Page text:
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The Running of Time

Our legal system contains the idea that time runs. What is meant by this, is that an event triggering a cause of action is the beginning of a window of opportunity to litigate a claim. By implication, the window has an end point as well as a start point. A plaintiff cannot successfully commence litigation until the triggering event (the suffering of a loss, usually) and cannot successfully commence litigation after the expiration of the time allocated by the Statute of Limitations for that class of claim.

Notoriously, Ireland diverged from the UK by establishing two (2) years as the window of opportunity for litigating claims for personal injury. We used to provide 3 years. The UK still has a three (3) year time period for such claims.

The facts of any particular case may complicate matters considerably. Frequently, a claim might be made in contract or in negligence or both, and there might also exist a claim under the Product Liability Directive (and therefore the Liability for Defective Products Act 1991)

The Statute of Limitations provides for 2 years for the claim in negligence and 6 years for the claim in contract. However, the courts have ruled that a negligence claim for personal injury may not be run under the law of contract because that would circumvent the shorter period of 2 years. It is permissible to plead the terms of the contract and to prove the breach but only if this is done in proceedings commenced within the 2 year period.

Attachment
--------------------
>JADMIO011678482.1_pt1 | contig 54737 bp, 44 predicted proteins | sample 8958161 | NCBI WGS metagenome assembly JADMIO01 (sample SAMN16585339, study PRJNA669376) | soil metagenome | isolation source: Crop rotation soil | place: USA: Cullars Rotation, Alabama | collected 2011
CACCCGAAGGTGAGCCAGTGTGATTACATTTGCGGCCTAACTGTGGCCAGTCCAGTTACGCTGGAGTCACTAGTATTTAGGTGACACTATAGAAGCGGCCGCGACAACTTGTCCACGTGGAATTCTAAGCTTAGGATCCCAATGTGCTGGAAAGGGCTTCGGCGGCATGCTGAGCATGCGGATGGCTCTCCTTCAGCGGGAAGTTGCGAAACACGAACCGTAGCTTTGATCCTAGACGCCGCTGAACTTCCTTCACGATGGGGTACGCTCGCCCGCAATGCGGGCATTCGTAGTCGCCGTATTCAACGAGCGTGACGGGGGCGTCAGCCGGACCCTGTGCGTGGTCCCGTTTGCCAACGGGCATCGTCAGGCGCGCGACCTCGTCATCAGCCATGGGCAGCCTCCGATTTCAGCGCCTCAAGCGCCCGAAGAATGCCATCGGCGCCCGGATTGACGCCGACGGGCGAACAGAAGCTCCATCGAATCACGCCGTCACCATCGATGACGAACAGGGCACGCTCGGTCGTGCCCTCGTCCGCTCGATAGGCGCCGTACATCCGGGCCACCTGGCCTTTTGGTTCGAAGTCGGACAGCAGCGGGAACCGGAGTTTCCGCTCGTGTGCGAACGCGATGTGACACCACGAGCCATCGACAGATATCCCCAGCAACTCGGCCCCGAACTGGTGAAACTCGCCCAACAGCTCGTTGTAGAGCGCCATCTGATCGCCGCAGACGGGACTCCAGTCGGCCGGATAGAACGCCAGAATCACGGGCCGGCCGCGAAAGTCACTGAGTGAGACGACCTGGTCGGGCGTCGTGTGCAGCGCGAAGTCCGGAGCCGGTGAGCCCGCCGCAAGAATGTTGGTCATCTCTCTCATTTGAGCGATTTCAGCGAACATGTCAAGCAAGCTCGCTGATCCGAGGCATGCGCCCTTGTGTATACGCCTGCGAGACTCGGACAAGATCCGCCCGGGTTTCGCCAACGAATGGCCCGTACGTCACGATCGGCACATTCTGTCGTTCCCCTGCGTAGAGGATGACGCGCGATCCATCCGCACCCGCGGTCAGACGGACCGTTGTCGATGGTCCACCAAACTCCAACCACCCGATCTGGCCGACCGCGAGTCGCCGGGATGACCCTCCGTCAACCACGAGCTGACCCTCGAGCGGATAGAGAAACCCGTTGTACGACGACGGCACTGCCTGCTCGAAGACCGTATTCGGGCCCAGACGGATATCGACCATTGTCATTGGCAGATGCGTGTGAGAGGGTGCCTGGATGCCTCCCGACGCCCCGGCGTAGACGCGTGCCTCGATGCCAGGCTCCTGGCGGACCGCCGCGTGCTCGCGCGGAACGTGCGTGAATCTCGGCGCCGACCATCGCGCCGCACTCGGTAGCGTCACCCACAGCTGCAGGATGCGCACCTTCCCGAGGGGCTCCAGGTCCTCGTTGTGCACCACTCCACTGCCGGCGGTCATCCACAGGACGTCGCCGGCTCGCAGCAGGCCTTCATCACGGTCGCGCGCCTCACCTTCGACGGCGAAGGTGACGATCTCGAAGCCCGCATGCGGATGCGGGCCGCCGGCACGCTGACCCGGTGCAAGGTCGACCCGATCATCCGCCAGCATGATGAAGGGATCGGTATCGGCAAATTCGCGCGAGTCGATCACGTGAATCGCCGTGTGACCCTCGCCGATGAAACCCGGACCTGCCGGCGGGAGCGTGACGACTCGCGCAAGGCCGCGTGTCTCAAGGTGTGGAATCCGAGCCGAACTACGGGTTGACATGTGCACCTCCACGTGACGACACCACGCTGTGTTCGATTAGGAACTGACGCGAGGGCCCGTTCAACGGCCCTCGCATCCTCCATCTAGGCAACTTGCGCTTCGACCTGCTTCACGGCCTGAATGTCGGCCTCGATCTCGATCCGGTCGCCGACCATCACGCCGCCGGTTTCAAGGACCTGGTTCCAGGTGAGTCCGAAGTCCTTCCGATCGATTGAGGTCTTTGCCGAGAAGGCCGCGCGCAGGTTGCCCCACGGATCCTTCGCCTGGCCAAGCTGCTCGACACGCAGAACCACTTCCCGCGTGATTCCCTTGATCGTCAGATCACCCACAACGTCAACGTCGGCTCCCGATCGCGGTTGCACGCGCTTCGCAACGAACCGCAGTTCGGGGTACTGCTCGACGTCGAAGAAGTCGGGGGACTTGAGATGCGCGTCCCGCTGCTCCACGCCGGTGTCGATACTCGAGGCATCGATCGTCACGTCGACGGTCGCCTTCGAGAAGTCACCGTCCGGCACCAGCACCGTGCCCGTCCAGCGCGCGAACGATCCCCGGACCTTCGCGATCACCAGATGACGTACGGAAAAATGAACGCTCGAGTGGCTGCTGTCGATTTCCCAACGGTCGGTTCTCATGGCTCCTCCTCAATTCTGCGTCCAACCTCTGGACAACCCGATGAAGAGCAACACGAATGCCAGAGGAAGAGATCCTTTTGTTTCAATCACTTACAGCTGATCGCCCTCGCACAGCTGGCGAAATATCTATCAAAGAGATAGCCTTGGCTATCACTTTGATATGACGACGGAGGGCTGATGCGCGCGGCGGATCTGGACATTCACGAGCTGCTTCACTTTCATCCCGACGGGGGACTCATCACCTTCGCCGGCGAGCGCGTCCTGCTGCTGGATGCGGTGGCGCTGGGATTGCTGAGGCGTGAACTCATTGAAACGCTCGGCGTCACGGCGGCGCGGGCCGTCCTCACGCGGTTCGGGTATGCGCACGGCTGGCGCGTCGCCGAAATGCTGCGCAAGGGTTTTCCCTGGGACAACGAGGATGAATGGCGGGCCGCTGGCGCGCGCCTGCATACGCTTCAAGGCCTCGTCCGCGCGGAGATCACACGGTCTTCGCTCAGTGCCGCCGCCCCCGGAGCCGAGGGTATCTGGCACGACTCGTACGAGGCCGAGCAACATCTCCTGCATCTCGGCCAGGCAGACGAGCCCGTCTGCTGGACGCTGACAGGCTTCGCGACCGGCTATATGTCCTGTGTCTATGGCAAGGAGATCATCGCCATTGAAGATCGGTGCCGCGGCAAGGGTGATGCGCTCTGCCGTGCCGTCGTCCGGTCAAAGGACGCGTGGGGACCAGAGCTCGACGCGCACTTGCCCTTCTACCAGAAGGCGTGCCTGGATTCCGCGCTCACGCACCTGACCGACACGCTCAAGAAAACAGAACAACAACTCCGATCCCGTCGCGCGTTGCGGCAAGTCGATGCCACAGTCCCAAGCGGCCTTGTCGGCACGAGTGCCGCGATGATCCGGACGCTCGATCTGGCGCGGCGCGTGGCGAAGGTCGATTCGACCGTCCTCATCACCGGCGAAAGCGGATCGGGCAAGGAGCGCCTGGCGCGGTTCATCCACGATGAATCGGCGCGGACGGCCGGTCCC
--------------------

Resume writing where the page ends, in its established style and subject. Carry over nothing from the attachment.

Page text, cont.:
Time, for these purposes, commences to run when the plaintiff knew or should have known of the damage (and the identity of the defendant).

A claim under the Product Liability Directive (and therefore the Liability for Defective Products Act 1991) is treated differently. All rights conferred by the Directive on the injured person are extinguished on the expiration of the ten year period commencing when the product was first put into circulation. (“The Long-Stop”). Commencement of proceedings within the ten year period eliminates the long stop as a defence. This requires that a plaintiff knows or discovers the date when the product was first put into circulation in a timely fashion; the commencement of the circulation  might have happened years before the plaintiff was supplied with the product.

Within Ireland, it has been a live subject of discussion on the running of a time period while a plaintiff did not know that the time was running and could not possibly have discovered it. There is a strong argument that such a provision cannot be fair and therefore cannot be constitutional.

In the UK a similar argument was floated in the fetal anticonvulsant litigation with reference to the UK Human Rights Act 1998, but not pursued.

However times change and it is possible that the idea may surface in new circumstances.